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9 Surprising Plants You Can Make Flour From

 

Wheat is the staple ingredient when it comes to flour. We use wheat in everything from cookies, bread, pasta, to cereal. But many people may not want to consume wheat or follow a gluten-free diet. You may be surprised to learn that there are many alternatives to wheat flour. Here are nine different plants from which you can make flour.

1. Chickpeas

Chickpeas are a staple ingredient in many middle eastern cuisines. What’s surprising is this common ingredient’s use as flour. In the US, it’s called garbanzo beans. You may have seen these beans sold in cans on your supermarket shelves.

Chickpea flour is very versatile and used for many dishes. If you want quality chickpeas, you can buy beans online. The quality of the chickpeas does translate to better flavour and texture for your meals.

2. Green Peas

Another common ingredient that may surprise you is peas. Peas are very versatile. After turning it into flour, you can use it for many different dishes like pancakes, biscuits, pizza, muffins, and even cookies. For flour, you want to make sure you use fresh peas and not the frozen ones.

3. Chestnuts

Often, there is a perception of chestnuts as a holiday ingredient. But what’s great about them is that you can also use them as flour. There are many different types of chestnuts such as American, Chinese, and hybrids. What’s great about them is that the flour has a sweeter flavour than most flours.

With chestnuts, it may be hard to find them in your local supermarket because of their status as a holiday item. That’s why you’ll want to buy them and buy beans online from farmers. You want to work with fresh and quality ingredients for flour.

4. Quinoa

Quinoa is a grain that has become more popular over the years. It’s very similar to couscous and is often paired as salads or offered as a replacement to rice. What’s great about quinoa is that it has a lot of protein and fibre. In addition, it has fewer calories and carbohydrates than rice.

You can see that more products like chips and breads are being made with quinoa flour these days. If you’re looking for a flour that can help you keep the weight off, then quinoa flour is a great choice. The high protein content will also keep you feeling full.

5. Amaranth

Amaranth is another alternative to quinoa. You’ll even notice that they look very similar. Many specialty health stores often sell whole amaranth and even amaranth flour. Like quinoa, it is rich in protein and fibre, so it’s a perfect wheat replacement if you’re trying to trim down.

While you can get amaranth flour in many specialty health stores, you should buy whole amaranth and consider milling them yourself. As with many flours, the milling process oxidizes the product, and a lot of the nutrients are lost. Amaranth stores for a long time, so you can mill whenever you need the flour.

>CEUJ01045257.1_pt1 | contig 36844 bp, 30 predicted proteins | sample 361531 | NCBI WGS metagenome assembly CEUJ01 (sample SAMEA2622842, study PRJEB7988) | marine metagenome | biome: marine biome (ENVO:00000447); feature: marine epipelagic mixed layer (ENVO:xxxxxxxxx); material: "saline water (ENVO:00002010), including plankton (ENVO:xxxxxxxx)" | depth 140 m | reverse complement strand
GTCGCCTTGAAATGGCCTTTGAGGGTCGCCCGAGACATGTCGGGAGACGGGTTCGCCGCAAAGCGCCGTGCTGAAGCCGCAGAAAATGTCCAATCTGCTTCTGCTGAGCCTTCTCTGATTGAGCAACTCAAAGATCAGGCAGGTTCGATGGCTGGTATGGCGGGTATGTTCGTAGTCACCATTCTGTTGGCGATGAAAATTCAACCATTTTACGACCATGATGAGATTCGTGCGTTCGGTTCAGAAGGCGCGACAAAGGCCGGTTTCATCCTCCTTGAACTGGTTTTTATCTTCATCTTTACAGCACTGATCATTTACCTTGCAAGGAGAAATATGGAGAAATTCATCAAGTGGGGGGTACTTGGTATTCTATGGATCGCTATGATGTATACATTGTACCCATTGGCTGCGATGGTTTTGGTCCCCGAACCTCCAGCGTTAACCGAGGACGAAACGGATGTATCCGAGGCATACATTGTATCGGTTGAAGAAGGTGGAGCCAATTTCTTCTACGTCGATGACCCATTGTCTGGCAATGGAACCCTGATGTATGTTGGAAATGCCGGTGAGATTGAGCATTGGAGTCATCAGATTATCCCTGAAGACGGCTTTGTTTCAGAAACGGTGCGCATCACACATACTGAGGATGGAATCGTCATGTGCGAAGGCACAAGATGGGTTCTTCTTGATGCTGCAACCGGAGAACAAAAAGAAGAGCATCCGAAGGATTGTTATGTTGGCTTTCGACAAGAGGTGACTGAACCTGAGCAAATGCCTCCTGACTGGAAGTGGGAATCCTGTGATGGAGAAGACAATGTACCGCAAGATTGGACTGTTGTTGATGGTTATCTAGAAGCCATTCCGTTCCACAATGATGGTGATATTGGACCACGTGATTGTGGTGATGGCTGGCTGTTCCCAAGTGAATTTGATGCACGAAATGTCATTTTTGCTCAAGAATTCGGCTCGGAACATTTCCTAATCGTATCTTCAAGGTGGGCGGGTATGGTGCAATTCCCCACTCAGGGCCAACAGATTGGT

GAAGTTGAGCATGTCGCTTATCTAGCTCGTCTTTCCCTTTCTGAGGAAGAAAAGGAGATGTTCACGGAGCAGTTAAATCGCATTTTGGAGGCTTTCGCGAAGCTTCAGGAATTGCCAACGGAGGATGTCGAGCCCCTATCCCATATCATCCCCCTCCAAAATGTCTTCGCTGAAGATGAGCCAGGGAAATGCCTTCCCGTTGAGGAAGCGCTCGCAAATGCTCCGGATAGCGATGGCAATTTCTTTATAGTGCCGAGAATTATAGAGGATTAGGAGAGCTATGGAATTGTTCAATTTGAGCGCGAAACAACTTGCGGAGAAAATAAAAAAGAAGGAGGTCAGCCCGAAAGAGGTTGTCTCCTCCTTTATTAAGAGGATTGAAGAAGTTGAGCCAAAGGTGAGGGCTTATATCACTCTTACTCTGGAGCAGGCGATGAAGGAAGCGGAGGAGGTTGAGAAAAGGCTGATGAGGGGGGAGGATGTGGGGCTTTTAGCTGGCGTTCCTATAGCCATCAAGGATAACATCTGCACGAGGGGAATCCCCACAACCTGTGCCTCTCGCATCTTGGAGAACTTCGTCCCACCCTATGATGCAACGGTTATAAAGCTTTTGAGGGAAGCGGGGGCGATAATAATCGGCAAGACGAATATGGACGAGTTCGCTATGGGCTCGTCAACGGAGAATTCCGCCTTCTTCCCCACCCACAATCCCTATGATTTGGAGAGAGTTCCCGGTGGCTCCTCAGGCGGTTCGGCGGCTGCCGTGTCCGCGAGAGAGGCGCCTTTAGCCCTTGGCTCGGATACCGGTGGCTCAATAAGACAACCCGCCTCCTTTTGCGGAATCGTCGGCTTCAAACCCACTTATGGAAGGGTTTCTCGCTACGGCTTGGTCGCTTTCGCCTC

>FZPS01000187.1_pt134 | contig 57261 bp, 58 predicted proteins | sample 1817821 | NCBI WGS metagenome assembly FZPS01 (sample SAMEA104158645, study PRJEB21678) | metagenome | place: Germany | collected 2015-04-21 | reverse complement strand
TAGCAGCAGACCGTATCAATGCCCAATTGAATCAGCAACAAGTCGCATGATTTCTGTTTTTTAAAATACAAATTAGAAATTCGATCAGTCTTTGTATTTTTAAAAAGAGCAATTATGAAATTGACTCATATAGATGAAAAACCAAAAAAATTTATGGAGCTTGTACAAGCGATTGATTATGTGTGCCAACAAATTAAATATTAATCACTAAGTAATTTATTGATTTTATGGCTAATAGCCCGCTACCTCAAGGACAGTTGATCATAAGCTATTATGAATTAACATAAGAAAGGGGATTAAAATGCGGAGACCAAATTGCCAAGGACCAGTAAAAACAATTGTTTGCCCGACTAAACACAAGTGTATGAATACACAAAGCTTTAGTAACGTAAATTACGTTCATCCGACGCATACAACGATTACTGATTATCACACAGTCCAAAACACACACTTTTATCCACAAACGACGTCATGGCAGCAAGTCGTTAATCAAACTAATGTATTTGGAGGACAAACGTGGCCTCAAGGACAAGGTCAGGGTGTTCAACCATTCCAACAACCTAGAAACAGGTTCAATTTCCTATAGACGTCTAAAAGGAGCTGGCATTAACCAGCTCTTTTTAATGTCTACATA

6. Hemp Seeds

Many people are familiar with cannabis and may have heard hemp associated with cannabis. Hemp is actually a type of cannabis plant that contains very little THC. THC is the active compound that produces the high in many cannabis products. As a result, hemp is very safe to consume.

The reason why hemp seed food products are becoming more popular among consumers is because of its nutritional content. There are many healthy fats found in the hemp seeds. They also have a high protein content.

You can make flour with hemp seeds, but you should probably purchase small batches and see if you like it. Hemp does have a distinct taste that some people may not like.

7. Buckwheat

Despite its name, buckwheat has no relation to wheat. It is a plant that has grain-like seeds. Flour is milled with these seeds. If you’ve ever eaten Japanese soba noodles, then you should have a general idea of the taste of buckwheat.

A lot of people like buckwheat because it has a deep flavour. It is earthy and nutty with a very slight bitterness. This flavour is why so many people love Japanese soba noodles. Many people often get hooked to this flavour and use buckwheat as flour for many different types of dishes.

8. Ryegrass

Ryegrass is a very common grass that is grown all over the US. If you’ve had rye bread before, ryegrass is the main ingredient. It is denser than flour, so many people like to mix traditional flour with ryegrass.

Ryegrass is a great replacement for wheat for people who are sensitive to gluten. Keep in mind that it may have trace amounts of gluten, so those that live with celiac disease may have trouble using this type of flour.

9. Almonds

Almonds have become a staple ingredient in many households. Many people prefer to drink almond milk over regular milk, especially people who are lactose intolerant. Almonds are rich in nutrients like magnesium, vitamin E, calcium, and potassium.

You probably have come across almonds flour in your local supermarket. The only issue with almond flour is that they tend to be quite expensive compared to many other wheat flour alternatives. It also isn’t ideal for people who are sensitive to nuts.

These are nine plant alternatives to wheat flour. It can be challenging to choose which alternative you will enjoy the most. The best way to figure out which one suits your tastes is to buy small batches of the ingredients and mill them yourself.

Look for recipes that use these ingredients to see how they taste. Consider the texture, your ability to digest it, and the cost of making the flour. If you like the results, then you can opt to buy a bigger batch.

When buying the raw ingredients for flour, it’s a good idea to find a local farm near your area or city. You’ll be able to get great prices, fresh ingredients, and quality crops from farmers that care about their products.

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